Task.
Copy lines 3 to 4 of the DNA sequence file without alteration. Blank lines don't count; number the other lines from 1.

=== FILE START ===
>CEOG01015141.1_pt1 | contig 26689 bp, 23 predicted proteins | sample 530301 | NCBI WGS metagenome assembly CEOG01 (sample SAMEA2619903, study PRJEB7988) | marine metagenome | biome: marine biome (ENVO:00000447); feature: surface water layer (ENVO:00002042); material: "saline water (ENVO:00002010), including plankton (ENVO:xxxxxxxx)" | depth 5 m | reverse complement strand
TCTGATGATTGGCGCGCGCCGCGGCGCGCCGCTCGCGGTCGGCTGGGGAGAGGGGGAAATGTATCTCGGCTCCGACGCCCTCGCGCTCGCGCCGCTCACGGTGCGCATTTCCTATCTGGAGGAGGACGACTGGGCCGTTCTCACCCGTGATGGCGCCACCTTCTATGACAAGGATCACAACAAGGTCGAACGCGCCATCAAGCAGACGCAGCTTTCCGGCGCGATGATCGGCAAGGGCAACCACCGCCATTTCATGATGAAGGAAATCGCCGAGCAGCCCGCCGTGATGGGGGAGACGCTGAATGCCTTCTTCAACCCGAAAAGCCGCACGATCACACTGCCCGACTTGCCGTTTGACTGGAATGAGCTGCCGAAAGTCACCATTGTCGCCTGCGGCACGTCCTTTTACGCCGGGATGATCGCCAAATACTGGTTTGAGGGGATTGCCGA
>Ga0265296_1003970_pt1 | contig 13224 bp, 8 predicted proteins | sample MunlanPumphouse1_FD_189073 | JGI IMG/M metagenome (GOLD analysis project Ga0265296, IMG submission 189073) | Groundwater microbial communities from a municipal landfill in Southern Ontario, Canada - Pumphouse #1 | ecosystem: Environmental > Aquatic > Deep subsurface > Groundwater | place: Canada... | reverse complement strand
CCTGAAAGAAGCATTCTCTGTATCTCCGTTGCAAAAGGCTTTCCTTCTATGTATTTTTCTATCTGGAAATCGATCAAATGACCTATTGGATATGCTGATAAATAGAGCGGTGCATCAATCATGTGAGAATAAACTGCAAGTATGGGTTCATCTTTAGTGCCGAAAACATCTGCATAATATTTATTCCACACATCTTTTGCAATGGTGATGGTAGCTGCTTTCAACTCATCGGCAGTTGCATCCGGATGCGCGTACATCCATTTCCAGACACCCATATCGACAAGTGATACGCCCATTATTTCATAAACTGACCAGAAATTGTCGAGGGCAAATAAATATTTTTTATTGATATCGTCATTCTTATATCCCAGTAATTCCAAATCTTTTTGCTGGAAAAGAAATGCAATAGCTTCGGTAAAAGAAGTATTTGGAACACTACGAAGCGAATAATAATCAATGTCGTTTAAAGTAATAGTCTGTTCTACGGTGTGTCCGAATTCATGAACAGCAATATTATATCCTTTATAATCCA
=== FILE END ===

>Ga0265296_1003970_pt1 | contig 13224 bp, 8 predicted proteins | sample MunlanPumphouse1_FD_189073 | JGI IMG/M metagenome (GOLD analysis project Ga0265296, IMG submission 189073) | Groundwater microbial communities from a municipal landfill in Southern Ontario, Canada - Pumphouse #1 | ecosystem: Environmental > Aquatic > Deep subsurface > Groundwater | place: Canada... | reverse complement strand
CCTGAAAGAAGCATTCTCTGTATCTCCGTTGCAAAAGGCTTTCCTTCTATGTATTTTTCTATCTGGAAATCGATCAAATGACCTATTGGATATGCTGATAAATAGAGCGGTGCATCAATCATGTGAGAATAAACTGCAAGTATGGGTTCATCTTTAGTGCCGAAAACATCTGCATAATATTTATTCCACACATCTTTTGCAATGGTGATGGTAGCTGCTTTCAACTCATCGGCAGTTGCATCCGGATGCGCGTACATCCATTTCCAGACACCCATATCGACAAGTGATACGCCCATTATTTCATAAACTGACCAGAAATTGTCGAGGGCAAATAAATATTTTTTATTGATATCGTCATTCTTATATCCCAGTAATTCCAAATCTTTTTGCTGGAAAAGAAATGCAATAGCTTCGGTAAAAGAAGTATTTGGAACACTACGAAGCGAATAATAATCAATGTCGTTTAAAGTAATAGTCTGTTCTACGGTGTGTCCGAATTCATGAACAGCAATATTATATCCTTTATAATCCA